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Blog: Our future depends on our actions. So, what are we wasting for?

By The Recycling Partnership Team

We live on a planet that is well known for having finite resources (and yes, some renewable ones, many of which we’re depleting at a rate that surpasses the rate of replacement).  If we keep buying things that are made out of these finite and depleting resources, and throwing them into the ground, without finding ways to re-use and recycle them, we are going to run out of these resources. Period. End of story. Game over as kids say.

No matter how effective “modern landfills” are, we have only been using landfills in their modern form for less than a century. We have no way of knowing the long-term, potentially toxic consequences of what we’re burying when things get to the end of their usable life. And that’s not to mention the emissions associated with landfills and their impact on the Earth, the climate and our health.

The vast majority of recycling services in the U.S. are offered as a voluntary activity.  American families thus choose to recycle and they do so by the millions every day across the country. They do this just like they choose to use libraries, parks, and other public services. By making the choice to recycle, Americans contribute voluntarily to delivering the enormous environmental benefits from recycling.By choosing to recycle, Americans also drive an enormous amount of job-creating economic activity in the U.S. – in fact, in 2017, the recycling industry generated $117 billion in economic activity and $13.2 billion in tax revenue and employed 156,000 men and women nationwide.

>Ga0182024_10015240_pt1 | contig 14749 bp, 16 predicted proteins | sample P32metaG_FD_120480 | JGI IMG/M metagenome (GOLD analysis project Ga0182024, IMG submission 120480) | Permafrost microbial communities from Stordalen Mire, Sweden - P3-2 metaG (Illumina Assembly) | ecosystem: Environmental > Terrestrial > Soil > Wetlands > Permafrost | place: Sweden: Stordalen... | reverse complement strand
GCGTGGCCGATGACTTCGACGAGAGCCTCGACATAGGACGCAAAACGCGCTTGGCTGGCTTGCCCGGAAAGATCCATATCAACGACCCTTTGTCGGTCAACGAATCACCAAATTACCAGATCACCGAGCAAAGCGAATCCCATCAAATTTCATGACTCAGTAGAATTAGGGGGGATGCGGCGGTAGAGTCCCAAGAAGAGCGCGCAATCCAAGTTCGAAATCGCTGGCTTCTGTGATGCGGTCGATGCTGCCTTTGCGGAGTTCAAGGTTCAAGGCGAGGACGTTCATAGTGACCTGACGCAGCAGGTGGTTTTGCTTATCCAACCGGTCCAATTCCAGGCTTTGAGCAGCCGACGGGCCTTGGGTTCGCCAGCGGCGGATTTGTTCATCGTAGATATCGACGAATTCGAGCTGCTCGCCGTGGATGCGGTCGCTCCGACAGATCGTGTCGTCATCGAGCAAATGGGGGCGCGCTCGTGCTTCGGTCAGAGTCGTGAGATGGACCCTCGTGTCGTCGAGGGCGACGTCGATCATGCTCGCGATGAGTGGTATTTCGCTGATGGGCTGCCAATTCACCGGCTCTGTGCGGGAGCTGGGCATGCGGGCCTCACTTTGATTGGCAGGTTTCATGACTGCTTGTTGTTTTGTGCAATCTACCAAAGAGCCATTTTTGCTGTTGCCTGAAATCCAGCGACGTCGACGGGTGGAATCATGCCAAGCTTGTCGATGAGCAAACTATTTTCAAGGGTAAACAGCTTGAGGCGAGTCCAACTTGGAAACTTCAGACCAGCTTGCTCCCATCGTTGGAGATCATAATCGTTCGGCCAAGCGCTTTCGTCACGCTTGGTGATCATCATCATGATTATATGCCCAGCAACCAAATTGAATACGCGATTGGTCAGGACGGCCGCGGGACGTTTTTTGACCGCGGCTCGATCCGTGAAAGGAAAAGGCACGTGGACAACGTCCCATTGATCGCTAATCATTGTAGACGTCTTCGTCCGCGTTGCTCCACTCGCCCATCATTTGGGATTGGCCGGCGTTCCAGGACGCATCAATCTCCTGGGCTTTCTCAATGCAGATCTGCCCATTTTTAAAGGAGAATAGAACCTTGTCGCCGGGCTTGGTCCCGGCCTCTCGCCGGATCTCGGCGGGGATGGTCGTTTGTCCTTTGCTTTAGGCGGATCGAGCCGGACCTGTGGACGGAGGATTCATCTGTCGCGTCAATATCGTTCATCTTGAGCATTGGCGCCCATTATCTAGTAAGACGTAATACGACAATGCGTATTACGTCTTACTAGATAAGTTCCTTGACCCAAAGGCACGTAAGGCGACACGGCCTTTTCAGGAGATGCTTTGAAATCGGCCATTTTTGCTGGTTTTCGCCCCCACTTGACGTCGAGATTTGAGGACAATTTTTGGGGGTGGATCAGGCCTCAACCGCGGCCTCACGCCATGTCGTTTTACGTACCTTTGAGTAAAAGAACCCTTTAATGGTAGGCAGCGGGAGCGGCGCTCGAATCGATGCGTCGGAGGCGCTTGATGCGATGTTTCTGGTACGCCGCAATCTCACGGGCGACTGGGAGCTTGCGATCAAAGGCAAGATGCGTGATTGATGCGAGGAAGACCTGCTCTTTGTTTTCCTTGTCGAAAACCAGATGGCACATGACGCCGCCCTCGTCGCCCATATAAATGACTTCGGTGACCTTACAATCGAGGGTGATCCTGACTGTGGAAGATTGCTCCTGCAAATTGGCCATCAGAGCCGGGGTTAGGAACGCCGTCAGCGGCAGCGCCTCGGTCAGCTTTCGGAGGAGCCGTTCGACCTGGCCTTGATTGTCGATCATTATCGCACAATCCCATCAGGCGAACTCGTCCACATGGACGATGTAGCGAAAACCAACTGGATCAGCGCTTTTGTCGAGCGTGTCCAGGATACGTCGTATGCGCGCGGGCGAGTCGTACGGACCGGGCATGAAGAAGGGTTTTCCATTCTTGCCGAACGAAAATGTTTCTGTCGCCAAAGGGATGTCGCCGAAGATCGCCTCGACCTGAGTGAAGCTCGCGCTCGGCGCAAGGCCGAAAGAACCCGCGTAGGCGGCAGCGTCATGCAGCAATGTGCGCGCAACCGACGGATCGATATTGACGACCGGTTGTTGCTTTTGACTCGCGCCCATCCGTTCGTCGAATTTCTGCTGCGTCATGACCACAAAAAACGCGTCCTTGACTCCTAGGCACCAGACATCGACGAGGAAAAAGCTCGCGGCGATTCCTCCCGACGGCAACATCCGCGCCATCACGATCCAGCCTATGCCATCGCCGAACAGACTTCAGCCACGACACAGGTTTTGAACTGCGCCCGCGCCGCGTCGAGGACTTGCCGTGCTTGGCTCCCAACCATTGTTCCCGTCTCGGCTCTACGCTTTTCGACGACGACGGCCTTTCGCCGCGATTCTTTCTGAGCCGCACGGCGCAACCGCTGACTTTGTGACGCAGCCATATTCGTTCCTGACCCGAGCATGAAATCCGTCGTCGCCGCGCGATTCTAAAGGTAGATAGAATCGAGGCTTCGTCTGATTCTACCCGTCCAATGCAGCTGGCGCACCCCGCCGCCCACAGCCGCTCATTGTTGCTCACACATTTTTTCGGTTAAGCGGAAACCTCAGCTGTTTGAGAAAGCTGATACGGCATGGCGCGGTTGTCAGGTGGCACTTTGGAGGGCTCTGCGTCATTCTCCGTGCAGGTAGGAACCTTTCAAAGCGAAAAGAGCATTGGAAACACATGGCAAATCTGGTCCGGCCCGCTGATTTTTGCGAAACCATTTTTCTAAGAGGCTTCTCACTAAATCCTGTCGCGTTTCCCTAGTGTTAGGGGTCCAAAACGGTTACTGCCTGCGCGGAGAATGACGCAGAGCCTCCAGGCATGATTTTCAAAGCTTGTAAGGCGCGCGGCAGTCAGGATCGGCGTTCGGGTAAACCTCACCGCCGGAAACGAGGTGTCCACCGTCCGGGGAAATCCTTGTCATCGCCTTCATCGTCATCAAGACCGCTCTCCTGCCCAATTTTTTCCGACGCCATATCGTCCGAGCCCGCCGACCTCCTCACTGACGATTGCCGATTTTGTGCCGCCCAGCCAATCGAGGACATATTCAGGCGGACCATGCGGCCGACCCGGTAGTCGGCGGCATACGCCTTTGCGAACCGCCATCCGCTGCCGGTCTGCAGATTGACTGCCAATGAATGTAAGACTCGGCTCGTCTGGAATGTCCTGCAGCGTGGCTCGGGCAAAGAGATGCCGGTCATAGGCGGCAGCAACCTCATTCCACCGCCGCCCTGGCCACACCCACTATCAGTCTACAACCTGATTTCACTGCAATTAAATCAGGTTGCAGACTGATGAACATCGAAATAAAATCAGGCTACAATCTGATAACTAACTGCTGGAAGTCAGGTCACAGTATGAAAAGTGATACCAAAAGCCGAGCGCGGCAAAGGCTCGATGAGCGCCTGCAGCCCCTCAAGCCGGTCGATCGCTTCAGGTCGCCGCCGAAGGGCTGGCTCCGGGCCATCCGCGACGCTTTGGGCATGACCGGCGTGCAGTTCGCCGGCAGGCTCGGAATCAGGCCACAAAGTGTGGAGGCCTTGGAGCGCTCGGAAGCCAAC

Recycling is also an increasingly important provider of valuable, energy-efficient materials to manufacturers worldwide. A wide variety of American companies have chosen to build their businesses around recycling and work every day in an open market to procure recyclable materials and make new products from those materials, which Americans can then choose to buy.

Companies are increasingly choosing to commit more resources and effort to support recycling because it is what their consumers want. A November 2018 survey conducted by The Recycling Partnership of 2,000 Americans showed that:

  • 73 percent recycle because it helps reduce landfills;
  • 72 percent of consumers expect companies that sell packaged goods to make their packaging recyclable;
  • And 62 percent expect Consumer Packaged Goods to use recycled materials in their packaging.

Even more recently, our 2019 Earth Day survey showed that more than 82 percent of millennials say services – like recycling – that reduce climate change are valuable, and nearly 90 percent say they recycle at least some of the items they buy that are recyclable.

Millennials have spoken. They want to live in a world where we waste less and recycle more. That could mean wearing clothing or shoes made of recycled materials, or biking to work, or purchasing products that are recyclable or use recyclable packaging. Millennials are very aware of the impacts their individual actions and the actions of companies they buy from have on creating a sustainable future. More than ever, we need highly-valued public services, like recycling, to continue to drive waste reduction, lower our carbon footprint, and protect our Earth’s precious and finite natural resources.  Our future depends on it. So, what are we wasting for?

 

 

 

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